Sanhita studied at Rabindra Bharati, Kolkata. In her ongoing pursuits she mainly does etchings and lithographs. She wavers to and forth simultaneously from large to relatively small formats, working closer to the surface with a sense of intimacy in the small and a sense of distance and space in the large. She adds a sense of monumentality with markers used instinctively to stimulate the surface. Her acts follow an internal spontaneity and spirituality becomes a self-generating organism.
In Abdul Salam's Parade the subject that knows, idealizes, and acts pragmatically is lacerated. Subject and self are no longer stable sources of meaning and productivity but become accidental and nomadic. How does one sail across these still-lifes, the sparse and unobtrusive grounds where all leads are buried? Along with the modernist techniques Abdul foregrounds other devices to celebrate the surface, illuminating, and inexorably bringing to life a surface he fears might dull. The visual parable is construed on an imaginary triangle whose matrices are represented by the audience, the artist and those individuals who serve as the protagonists of his prints. Similar to East European writer's wisdom, as in Bohumil Hrabal's journey on the boundaryless maps in The Closely Watched Trains, he works with two important kinds of visuals: the static and the mobile. Salam situates his subjects in a way that capture these points of coincidence through shrewd editing, through aperture, through the choice of detail and through the deployment of chosen objects in space.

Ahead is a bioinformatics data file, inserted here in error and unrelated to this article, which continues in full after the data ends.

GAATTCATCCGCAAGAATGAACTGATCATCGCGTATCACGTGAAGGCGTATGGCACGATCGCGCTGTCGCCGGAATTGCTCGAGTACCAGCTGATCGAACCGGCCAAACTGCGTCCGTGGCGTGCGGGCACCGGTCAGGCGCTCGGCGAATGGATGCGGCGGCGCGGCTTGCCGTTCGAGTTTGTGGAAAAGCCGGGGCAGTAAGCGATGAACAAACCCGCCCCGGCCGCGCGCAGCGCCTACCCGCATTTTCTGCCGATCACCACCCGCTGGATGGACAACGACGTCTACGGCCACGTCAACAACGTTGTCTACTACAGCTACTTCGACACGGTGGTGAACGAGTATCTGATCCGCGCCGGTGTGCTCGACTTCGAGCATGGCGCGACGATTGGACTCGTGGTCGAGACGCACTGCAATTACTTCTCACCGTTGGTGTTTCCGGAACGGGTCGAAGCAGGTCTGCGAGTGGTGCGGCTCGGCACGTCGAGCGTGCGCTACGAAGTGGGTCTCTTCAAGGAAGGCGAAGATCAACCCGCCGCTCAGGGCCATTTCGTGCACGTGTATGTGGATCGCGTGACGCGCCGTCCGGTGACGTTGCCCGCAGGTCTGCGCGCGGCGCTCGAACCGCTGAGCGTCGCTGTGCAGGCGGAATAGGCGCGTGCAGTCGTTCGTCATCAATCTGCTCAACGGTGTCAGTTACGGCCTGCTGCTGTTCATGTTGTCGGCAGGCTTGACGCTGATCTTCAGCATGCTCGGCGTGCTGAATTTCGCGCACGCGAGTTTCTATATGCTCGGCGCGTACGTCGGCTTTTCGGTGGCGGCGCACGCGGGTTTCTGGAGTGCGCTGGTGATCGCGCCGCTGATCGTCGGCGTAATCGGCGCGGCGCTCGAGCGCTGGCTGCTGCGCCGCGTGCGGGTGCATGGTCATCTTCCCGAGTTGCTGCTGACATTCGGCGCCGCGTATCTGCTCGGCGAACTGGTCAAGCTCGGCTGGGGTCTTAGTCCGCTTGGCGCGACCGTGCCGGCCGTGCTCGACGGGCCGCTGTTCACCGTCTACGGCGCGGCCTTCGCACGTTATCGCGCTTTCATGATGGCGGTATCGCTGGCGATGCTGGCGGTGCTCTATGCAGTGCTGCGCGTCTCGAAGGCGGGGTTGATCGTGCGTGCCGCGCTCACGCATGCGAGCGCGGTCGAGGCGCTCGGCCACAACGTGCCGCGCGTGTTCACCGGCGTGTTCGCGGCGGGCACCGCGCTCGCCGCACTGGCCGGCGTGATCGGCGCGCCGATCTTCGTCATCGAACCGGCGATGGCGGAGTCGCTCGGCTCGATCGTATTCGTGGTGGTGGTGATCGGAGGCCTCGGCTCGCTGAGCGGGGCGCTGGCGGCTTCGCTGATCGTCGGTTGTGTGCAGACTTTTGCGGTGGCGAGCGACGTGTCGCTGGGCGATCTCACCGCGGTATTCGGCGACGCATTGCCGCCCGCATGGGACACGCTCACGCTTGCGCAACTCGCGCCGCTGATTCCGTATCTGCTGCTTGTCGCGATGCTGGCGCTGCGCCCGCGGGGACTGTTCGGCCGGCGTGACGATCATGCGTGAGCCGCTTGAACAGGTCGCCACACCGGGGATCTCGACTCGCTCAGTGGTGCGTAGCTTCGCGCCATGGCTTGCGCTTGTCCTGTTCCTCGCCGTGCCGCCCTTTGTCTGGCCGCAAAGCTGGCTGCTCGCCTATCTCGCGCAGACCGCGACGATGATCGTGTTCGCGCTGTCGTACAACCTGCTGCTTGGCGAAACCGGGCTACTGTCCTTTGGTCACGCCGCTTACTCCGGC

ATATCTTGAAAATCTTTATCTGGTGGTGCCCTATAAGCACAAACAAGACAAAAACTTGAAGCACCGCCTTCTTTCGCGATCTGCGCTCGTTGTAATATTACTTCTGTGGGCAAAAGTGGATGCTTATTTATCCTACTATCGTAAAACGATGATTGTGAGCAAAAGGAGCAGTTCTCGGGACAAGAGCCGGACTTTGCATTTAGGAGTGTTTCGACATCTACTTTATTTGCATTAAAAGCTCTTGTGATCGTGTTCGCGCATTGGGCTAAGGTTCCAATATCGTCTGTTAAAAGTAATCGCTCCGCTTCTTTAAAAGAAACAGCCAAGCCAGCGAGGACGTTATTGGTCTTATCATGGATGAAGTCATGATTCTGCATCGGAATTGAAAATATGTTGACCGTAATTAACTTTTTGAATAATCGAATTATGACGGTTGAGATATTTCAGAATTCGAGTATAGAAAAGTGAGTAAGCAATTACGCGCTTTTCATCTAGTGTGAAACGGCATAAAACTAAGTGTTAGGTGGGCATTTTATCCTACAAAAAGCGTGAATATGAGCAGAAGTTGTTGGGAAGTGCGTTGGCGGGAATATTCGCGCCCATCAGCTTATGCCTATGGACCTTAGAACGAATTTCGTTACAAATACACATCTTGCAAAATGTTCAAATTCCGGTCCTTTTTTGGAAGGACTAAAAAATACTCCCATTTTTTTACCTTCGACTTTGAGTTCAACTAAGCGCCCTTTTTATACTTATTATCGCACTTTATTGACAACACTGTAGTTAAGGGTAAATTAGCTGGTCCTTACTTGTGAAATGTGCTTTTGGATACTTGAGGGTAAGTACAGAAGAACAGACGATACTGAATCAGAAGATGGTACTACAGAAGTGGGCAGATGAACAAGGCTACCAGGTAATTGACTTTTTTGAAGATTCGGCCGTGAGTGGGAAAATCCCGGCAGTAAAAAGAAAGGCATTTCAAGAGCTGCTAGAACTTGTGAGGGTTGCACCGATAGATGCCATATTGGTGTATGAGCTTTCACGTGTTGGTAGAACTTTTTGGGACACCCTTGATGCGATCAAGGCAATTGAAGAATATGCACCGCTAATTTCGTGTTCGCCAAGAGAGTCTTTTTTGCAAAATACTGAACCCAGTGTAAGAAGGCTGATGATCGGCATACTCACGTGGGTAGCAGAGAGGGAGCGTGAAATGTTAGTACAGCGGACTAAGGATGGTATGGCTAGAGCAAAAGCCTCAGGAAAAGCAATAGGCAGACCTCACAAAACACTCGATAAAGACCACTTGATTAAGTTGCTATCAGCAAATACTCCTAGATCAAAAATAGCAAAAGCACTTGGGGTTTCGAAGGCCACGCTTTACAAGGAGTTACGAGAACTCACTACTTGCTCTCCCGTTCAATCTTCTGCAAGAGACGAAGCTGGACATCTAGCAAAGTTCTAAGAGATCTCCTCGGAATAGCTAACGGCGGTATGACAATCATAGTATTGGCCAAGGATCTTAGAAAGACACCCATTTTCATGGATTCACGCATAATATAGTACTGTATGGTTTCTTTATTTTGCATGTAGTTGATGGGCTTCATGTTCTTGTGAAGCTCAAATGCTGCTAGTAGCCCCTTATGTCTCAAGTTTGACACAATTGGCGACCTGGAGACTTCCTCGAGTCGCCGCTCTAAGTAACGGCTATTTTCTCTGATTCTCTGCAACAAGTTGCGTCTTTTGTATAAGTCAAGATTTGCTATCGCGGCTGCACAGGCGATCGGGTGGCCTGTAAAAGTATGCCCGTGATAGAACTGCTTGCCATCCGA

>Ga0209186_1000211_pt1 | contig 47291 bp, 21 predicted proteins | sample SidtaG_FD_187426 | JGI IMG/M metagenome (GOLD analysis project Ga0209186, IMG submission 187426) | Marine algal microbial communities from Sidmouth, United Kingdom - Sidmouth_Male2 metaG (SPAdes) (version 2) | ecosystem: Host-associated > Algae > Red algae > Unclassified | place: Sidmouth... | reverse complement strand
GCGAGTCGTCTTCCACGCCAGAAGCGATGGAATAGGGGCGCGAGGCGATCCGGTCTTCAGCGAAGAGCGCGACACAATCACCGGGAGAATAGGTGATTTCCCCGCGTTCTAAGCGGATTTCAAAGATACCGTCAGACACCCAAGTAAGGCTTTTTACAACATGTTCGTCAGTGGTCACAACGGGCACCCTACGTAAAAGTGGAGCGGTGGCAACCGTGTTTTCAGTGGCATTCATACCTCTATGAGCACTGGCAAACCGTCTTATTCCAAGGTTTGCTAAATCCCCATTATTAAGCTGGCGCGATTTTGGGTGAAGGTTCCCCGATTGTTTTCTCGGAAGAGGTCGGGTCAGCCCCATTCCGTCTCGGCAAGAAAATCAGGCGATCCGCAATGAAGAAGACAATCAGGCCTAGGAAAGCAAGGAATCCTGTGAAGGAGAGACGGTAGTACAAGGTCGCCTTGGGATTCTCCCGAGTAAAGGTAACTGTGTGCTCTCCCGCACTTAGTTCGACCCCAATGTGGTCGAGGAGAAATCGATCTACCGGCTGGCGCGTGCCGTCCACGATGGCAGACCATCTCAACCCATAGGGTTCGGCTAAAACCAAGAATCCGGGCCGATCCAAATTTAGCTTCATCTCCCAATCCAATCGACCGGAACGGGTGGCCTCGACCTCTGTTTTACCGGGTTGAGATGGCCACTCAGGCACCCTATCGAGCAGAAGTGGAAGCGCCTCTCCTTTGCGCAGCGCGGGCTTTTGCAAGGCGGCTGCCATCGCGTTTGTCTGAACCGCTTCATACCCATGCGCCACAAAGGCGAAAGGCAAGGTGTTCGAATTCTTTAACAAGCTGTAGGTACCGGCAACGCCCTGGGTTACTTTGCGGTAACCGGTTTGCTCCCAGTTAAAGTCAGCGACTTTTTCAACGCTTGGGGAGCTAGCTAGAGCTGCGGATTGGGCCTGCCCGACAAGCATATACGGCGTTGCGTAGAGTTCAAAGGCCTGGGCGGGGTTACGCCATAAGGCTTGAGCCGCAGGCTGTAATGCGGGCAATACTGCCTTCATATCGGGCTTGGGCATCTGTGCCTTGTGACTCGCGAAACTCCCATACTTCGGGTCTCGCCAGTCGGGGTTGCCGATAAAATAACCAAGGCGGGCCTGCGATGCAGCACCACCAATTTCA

Our acrobatics make knowledge and utility a surrendering of language. 'Acts' are despicable for they stifle passions and subjugate them to servility. But here wondrous shifts between intellectual processes and explicit physical activities reunite the life of the mind with its bodily ground, disavowing the printmaker's imbrications within the collective nightmare of modernity. Salam uncovers the terrible beauty and truth of our first-person plural condition. These remain chanced encounters for us; the dignity that once existed within the interface is now scattered across the silence of these forms. The printmaker writes the poetry of a lavish daytime and the record of an inexhaustible timeless world. The intricate illusionist lines in the background of his works are an expression of an energy which we are surrounded with and through which phenomena can opens up to a layered space. So the whole process of his work represents a physical engagement with the technical aspect and the psychological meditative aspect which elevates and eventually gives a catharsis and purification for the soul.
In Abdul Salam's etchings Broken Vase or Red Vase the compositions assume an act where desire, useless and excessive is the practice of freedom and transgression, is associated with living, living to the point of destiny, interacting with a world that ends, a world that is always ending. This is not despair, but a shrewd mind behind an honest eye that in wry observation creates small poems in a book of knowledge. Abdul shows there is no wisdom unsharpened by wounding wit; that motion is an essential motion, and these are essential poems.